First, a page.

As to his other objection, yes the Nova Scotia Driver's Handbook did have a reference about cyclists staying far to the right. Again, however, the Nova Scotia Bicycle Safety pamphlet updated that as well.

Here's a direct quote, taken from the pamphlet:
Make Room For Cyclists - Bicyclists need to ride at least 1 metre away from parked cars to avoid being hit if a door suddenly opens. Bicyclists also need to avoid potholes and debris, and to pass double-parked cars. Bicyclists may occupy as much of a traffic lane as their safety warrants.

On Kings Road, the road on which this guy saw me, the travel lanes are only about 3.5 meters wide. That's just barely enough to accommodate a motor coach or a tractor trailer rig. Simply, those lanes are too narrow for a cyclist and motorist to share safely. Therefore, for my safety, I must occupy the entire lane. To do otherwise is to encourage drivers behind me to share my lane, and there isn't enough room to do so.

Once again, I have the legal right to ride further out into the lane, and I do it so I don't get squeezed off the road.

Once, when I was making a left turn into Blockbuster on Prince Street, I was in the left turn lane and some guy pulled up beside me and said: "Somebody should tell you you're not driving a car." No, somebody should tell you that, as far as the law is concerned, I am considered a "driver." Nova Scotia Motor Vehicle Act, Section 85 (1):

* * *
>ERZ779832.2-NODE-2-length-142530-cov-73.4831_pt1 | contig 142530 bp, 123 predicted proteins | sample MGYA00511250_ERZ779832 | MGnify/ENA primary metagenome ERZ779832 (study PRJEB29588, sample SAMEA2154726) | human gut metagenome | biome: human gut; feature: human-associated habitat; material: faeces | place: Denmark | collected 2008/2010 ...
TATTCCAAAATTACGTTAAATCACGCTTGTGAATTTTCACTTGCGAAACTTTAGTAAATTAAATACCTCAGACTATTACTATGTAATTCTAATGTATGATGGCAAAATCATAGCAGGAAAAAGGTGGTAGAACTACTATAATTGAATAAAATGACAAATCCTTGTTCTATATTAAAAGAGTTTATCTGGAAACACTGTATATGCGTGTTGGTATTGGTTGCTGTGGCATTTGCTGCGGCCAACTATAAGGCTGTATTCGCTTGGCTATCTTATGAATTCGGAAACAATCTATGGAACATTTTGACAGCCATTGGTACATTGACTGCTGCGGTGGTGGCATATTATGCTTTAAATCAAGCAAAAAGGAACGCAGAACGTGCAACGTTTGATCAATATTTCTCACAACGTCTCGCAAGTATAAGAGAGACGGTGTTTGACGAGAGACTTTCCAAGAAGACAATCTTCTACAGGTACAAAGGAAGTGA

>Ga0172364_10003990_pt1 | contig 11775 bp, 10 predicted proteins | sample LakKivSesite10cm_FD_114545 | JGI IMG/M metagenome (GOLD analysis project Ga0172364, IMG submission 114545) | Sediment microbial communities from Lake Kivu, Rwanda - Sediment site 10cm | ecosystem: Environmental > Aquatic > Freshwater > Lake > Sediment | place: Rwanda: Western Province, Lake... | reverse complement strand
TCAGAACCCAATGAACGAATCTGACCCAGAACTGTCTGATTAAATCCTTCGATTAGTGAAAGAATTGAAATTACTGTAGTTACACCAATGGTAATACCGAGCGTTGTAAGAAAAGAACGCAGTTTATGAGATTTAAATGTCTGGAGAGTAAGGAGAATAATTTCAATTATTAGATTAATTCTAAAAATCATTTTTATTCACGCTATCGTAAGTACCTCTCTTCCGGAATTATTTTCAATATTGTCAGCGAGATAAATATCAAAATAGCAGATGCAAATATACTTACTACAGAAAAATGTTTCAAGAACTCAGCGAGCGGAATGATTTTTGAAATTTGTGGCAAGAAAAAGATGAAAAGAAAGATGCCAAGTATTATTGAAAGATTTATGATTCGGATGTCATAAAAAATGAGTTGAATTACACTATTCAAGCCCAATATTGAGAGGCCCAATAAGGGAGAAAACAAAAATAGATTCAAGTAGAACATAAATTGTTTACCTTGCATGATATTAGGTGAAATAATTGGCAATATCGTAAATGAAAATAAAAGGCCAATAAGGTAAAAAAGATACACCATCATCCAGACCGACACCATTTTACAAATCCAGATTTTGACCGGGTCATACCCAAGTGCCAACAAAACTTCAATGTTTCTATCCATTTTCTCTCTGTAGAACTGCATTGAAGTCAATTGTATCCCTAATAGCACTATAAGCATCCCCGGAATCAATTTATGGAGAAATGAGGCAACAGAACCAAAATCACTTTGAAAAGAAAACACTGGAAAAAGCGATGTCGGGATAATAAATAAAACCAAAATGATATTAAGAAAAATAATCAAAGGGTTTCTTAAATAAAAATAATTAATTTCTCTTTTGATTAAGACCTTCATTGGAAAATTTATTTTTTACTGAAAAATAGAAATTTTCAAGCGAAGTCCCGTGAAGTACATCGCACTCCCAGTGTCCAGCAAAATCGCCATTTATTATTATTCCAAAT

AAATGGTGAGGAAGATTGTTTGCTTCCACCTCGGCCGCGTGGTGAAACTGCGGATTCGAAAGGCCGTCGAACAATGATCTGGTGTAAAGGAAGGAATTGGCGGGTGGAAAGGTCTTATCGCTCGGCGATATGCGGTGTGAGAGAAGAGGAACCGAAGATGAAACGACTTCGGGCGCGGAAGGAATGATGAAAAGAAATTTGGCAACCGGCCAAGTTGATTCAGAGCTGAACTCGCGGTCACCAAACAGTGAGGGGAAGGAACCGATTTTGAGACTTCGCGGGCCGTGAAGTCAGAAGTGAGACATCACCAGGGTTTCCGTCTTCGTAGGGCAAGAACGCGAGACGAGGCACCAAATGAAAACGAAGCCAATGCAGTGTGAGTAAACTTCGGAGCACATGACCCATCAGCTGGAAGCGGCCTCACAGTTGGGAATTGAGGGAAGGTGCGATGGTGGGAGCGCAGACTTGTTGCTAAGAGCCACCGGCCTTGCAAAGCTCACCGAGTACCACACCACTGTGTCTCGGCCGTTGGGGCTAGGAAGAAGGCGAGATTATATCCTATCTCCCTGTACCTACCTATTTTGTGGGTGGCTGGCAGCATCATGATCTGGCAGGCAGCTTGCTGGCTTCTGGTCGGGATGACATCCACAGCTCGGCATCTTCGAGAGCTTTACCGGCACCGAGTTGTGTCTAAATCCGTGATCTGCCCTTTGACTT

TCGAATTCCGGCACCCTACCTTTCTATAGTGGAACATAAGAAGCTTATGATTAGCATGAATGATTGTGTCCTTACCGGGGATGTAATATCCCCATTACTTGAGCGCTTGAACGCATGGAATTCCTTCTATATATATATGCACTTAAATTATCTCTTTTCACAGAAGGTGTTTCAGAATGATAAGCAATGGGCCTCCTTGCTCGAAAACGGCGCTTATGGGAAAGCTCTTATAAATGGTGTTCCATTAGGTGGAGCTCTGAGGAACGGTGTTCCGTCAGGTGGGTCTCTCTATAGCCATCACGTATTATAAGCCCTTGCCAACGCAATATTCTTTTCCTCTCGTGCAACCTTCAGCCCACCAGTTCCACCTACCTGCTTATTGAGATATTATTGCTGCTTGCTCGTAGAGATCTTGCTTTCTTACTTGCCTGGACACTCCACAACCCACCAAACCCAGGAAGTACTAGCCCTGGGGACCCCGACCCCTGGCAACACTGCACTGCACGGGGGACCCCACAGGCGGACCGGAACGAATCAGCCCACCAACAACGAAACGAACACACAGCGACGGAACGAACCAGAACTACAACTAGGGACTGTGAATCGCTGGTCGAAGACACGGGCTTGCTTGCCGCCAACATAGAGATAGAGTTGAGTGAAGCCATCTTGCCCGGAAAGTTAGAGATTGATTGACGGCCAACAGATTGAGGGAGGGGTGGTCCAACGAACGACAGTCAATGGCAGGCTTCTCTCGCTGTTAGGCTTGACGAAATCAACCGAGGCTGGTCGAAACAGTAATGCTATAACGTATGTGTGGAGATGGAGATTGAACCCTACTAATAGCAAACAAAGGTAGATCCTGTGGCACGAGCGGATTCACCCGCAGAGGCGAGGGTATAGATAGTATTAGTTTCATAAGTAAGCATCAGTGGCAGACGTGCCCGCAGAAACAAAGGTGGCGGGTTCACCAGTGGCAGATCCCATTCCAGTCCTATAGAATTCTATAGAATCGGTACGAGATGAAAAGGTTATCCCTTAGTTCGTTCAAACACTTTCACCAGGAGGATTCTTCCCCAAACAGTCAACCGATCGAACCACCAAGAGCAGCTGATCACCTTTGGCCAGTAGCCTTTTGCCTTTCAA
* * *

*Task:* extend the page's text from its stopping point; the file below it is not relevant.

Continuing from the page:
Every person riding a bicycle or animal upon a highway and every person driving any animal shall be subject to the provisions of this Act applicable to a driver of a vehicle . . .

Obviously, he was in the wrong, but even if he hadn't been, I don't even get why the guy bothered to bug me. He wasn't even in my lane. I wasn't in his way at all. What was his problem, anyway?!

OK. In fairness, I must admit that I, too, have been a "back seat cyclist." I've been known to get after cyclists, particularly those who commit blatant infractions like riding on the sidewalk (which is strictly illegal under Section 171 (2) of the Nova Scotia Motor Vehicle Act). However, I am an experienced cyclist. I know what I'm talking about. I've studied the law regarding cycling.

If these guys who tell me how to ride actually rode bicycles themselves, or at least knew the law they were talking about, it wouldn't bother me so much. What irritates me is that these guys just talk out of their asses as if they know everything when they really have no clue whatsoever.

So. If you're going to try to educate someone on what the law says, more power to you. Just make you know what the law actually says first.

That's all I ask.


  1. Leave it to automobile-age bureaucrats to refer to the less-awkward version of the right-turn signal, the "alternate" one. Even the cop who lectured us kiddies in our elementary school auditorium in the 1960s, here in Pennsylvania where the right-arm version wouldn't become legal until 1990 or so, told us to extend our right arm.

  2. I'm impressed ... about the guy in the car in the other lane.

    I can't count the number of times I have received advice yelled from a car on the fingers of both hands, but I have yet to hear anything that I could make sense of.